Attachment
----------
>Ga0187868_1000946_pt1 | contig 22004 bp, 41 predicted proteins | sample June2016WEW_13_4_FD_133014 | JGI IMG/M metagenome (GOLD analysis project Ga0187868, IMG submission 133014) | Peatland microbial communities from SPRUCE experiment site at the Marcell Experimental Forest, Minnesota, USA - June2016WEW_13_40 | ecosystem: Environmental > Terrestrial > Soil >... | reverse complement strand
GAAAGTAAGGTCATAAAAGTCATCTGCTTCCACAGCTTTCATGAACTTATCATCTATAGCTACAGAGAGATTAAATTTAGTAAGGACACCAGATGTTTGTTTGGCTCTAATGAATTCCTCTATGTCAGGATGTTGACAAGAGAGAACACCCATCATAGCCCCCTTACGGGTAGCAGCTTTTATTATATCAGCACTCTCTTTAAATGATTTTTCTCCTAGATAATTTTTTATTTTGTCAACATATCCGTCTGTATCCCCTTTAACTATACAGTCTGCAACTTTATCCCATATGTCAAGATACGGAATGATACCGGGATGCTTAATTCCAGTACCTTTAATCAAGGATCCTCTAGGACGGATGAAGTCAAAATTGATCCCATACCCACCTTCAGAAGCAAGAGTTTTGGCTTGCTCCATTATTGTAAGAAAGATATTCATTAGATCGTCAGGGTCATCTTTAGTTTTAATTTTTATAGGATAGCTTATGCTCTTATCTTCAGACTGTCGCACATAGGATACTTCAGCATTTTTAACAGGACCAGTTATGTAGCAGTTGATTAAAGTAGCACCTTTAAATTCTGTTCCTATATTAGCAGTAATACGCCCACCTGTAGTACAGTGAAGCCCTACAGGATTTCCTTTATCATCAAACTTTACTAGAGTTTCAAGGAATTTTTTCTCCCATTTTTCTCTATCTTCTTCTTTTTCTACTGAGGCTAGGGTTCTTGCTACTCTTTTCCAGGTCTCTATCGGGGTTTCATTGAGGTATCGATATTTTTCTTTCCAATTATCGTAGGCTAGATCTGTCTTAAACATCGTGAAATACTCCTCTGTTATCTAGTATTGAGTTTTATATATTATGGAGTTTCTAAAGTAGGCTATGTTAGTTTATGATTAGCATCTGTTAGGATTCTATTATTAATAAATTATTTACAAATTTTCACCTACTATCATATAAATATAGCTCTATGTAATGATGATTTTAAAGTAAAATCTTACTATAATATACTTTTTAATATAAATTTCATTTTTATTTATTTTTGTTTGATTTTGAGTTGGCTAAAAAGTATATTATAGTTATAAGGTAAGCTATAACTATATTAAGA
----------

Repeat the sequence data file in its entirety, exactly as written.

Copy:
>Ga0187868_1000946_pt1 | contig 22004 bp, 41 predicted proteins | sample June2016WEW_13_4_FD_133014 | JGI IMG/M metagenome (GOLD analysis project Ga0187868, IMG submission 133014) | Peatland microbial communities from SPRUCE experiment site at the Marcell Experimental Forest, Minnesota, USA - June2016WEW_13_40 | ecosystem: Environmental > Terrestrial > Soil >... | reverse complement strand
GAAAGTAAGGTCATAAAAGTCATCTGCTTCCACAGCTTTCATGAACTTATCATCTATAGCTACAGAGAGATTAAATTTAGTAAGGACACCAGATGTTTGTTTGGCTCTAATGAATTCCTCTATGTCAGGATGTTGACAAGAGAGAACACCCATCATAGCCCCCTTACGGGTAGCAGCTTTTATTATATCAGCACTCTCTTTAAATGATTTTTCTCCTAGATAATTTTTTATTTTGTCAACATATCCGTCTGTATCCCCTTTAACTATACAGTCTGCAACTTTATCCCATATGTCAAGATACGGAATGATACCGGGATGCTTAATTCCAGTACCTTTAATCAAGGATCCTCTAGGACGGATGAAGTCAAAATTGATCCCATACCCACCTTCAGAAGCAAGAGTTTTGGCTTGCTCCATTATTGTAAGAAAGATATTCATTAGATCGTCAGGGTCATCTTTAGTTTTAATTTTTATAGGATAGCTTATGCTCTTATCTTCAGACTGTCGCACATAGGATACTTCAGCATTTTTAACAGGACCAGTTATGTAGCAGTTGATTAAAGTAGCACCTTTAAATTCTGTTCCTATATTAGCAGTAATACGCCCACCTGTAGTACAGTGAAGCCCTACAGGATTTCCTTTATCATCAAACTTTACTAGAGTTTCAAGGAATTTTTTCTCCCATTTTTCTCTATCTTCTTCTTTTTCTACTGAGGCTAGGGTTCTTGCTACTCTTTTCCAGGTCTCTATCGGGGTTTCATTGAGGTATCGATATTTTTCTTTCCAATTATCGTAGGCTAGATCTGTCTTAAACATCGTGAAATACTCCTCTGTTATCTAGTATTGAGTTTTATATATTATGGAGTTTCTAAAGTAGGCTATGTTAGTTTATGATTAGCATCTGTTAGGATTCTATTATTAATAAATTATTTACAAATTTTCACCTACTATCATATAAATATAGCTCTATGTAATGATGATTTTAAAGTAAAATCTTACTATAATATACTTTTTAATATAAATTTCATTTTTATTTATTTTTGTTTGATTTTGAGTTGGCTAAAAAGTATATTATAGTTATAAGGTAAGCTATAACTATATTAAGA